UNITED NATIONS June 27, 2011 — The UN Security Council will vote on a resolution Monday allowing a 4,200-strong Ethiopian force to start peacekeeping duties in the disputed Sudanese region of Abyei, diplomats said.
The force would monitor the withdrawal of north Sudan troops from Abyei as well as human rights in the region as part of its mandate.
The major powers have called for urgent action on Abyei as new fighting flaring in the adjoining state of South Kordofan has heightened tensions ahead of southern Sudan’s formal declaration of independence on July 9.
Abyei is claimed by north and south Sudan. Khartoum government troops occupied Abyei on May 21 and more than 100,000 people have since fled, mainly to the south. The troops will be withdrawn under a deal reached between the north and south earlier this month.
The United States has been pressing for an early vote on the mission, which will be known as the UN Interim Security Force for Abyei, or UNISFA. US Ambassador Susan Rice has called the north-south peace deal “fragile.”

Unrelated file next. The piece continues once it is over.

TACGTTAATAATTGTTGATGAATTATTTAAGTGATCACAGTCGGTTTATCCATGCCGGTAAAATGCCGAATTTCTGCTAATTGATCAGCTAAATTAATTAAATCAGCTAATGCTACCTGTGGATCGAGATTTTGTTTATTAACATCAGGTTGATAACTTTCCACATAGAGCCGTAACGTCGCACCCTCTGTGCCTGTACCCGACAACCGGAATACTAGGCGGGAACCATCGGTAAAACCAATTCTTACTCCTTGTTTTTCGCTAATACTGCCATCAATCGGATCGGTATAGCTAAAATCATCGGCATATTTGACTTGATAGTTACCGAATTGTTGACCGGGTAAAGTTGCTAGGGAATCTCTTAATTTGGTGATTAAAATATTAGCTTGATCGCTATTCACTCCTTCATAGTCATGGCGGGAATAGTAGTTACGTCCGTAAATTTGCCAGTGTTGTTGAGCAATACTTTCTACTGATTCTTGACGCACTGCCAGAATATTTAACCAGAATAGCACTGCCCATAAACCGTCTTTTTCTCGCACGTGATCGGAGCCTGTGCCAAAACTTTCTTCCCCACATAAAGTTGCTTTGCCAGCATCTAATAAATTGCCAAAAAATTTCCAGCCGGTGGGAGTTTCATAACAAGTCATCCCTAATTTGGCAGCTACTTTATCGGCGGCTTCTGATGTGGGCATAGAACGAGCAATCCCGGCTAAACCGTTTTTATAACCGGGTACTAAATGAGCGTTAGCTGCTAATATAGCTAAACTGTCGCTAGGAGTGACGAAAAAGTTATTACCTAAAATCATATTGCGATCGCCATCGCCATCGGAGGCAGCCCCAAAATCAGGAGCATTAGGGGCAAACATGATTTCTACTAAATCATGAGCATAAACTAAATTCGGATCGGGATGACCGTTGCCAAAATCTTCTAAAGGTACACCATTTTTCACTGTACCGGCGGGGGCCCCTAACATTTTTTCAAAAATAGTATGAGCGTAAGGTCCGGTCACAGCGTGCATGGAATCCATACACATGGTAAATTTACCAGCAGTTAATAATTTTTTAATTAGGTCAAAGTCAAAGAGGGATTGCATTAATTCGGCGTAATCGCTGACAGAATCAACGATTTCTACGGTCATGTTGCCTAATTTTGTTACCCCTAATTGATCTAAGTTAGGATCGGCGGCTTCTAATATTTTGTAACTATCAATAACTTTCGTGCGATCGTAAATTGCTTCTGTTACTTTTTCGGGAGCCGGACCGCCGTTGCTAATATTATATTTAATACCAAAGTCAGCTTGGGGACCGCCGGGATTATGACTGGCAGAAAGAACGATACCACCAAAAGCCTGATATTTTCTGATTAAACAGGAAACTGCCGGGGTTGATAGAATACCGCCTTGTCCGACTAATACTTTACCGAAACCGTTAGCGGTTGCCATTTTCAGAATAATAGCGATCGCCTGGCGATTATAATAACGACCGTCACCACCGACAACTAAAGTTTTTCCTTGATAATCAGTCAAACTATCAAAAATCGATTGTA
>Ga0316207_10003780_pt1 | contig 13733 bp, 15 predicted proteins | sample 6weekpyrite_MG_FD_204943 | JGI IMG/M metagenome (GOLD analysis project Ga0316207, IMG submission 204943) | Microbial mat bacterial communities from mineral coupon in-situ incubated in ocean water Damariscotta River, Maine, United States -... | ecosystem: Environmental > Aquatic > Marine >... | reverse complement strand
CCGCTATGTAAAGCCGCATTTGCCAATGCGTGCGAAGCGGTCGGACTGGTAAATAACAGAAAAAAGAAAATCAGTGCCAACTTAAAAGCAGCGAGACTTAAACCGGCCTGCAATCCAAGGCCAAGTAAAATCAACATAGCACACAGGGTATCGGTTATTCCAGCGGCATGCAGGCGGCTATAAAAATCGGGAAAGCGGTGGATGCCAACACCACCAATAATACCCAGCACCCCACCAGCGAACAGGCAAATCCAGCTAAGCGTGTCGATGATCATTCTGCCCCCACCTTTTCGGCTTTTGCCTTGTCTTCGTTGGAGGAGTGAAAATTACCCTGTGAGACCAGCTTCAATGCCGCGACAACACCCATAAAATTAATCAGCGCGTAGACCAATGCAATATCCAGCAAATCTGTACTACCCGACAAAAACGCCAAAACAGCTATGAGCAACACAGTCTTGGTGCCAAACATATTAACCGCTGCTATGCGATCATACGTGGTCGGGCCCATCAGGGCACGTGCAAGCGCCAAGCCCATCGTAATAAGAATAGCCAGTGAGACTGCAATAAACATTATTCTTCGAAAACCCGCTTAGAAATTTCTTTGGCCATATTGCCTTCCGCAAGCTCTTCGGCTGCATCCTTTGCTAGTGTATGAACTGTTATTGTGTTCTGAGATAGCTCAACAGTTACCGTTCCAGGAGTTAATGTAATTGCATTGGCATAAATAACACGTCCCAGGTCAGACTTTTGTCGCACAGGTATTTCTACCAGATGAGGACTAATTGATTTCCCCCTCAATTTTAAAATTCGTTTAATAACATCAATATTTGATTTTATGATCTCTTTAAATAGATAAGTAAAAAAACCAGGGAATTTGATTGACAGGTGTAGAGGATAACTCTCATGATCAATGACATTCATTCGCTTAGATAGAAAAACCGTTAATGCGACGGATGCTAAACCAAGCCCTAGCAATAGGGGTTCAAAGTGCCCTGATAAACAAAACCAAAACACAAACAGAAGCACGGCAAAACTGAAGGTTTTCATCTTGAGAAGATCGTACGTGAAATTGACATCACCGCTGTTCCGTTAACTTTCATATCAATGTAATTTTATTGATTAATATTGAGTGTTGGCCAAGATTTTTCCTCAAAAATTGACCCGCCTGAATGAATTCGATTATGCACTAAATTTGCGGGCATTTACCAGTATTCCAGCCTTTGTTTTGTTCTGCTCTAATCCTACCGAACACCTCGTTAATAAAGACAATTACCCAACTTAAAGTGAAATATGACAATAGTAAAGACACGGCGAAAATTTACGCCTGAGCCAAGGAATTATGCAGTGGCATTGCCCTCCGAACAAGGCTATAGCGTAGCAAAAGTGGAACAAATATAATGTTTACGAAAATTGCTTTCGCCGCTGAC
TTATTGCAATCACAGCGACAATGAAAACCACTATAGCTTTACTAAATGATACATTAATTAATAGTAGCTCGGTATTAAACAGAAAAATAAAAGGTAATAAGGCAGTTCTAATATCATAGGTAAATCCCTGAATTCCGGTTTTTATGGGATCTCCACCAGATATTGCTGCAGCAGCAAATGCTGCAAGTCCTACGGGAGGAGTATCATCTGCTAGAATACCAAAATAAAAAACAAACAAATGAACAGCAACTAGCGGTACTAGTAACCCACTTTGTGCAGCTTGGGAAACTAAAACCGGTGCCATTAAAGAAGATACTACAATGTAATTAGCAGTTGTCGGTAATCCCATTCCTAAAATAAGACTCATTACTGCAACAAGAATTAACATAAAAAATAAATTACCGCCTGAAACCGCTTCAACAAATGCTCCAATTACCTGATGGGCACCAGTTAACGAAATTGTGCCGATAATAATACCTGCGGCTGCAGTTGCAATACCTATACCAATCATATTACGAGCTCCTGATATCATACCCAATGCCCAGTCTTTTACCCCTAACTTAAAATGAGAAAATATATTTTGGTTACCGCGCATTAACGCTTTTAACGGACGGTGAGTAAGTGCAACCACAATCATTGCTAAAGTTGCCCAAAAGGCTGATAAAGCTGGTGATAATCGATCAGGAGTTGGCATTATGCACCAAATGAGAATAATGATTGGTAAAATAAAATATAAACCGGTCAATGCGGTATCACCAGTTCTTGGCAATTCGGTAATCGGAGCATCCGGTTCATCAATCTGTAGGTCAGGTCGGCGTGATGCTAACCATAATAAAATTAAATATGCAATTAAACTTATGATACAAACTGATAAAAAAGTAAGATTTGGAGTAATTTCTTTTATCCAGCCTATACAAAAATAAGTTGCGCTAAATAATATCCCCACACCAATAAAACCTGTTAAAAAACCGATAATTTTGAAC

The US mission had originally sought a vote over the weekend, but discussions on final details have been held on Saturday and Sunday instead, diplomats said.
“Now there is agreement between the permanent members of the council and there will be a vote Monday,” one diplomat said. Britain, China, France, Russia and the United States, as permanent members, can veto any resolution.
The new force will be one of the biggest of its kind, considering Abyei’s size of about 4,000 square miles (10,000 square kilometers).
If Ethiopia sends the full 4,200 maximum contingent, it will be four times more than the current UN force in Abyei, which is part of the UN mission in Sudan, UNMIS.
Khartoum said it had agreed to the Abyei peace deal with the south, brokered by former South African president Thabo Mbeki at the head of an African Union panel, because it placed Abyei in the north.
But Rice and other diplomats have insisted the accord makes no judgment on the final status of Abyei, which the two government have yet to hammer out.
The status of Abyei is among a host of disputes and deals to be settled between the two sides before Southern Sudan formally declares itself independent.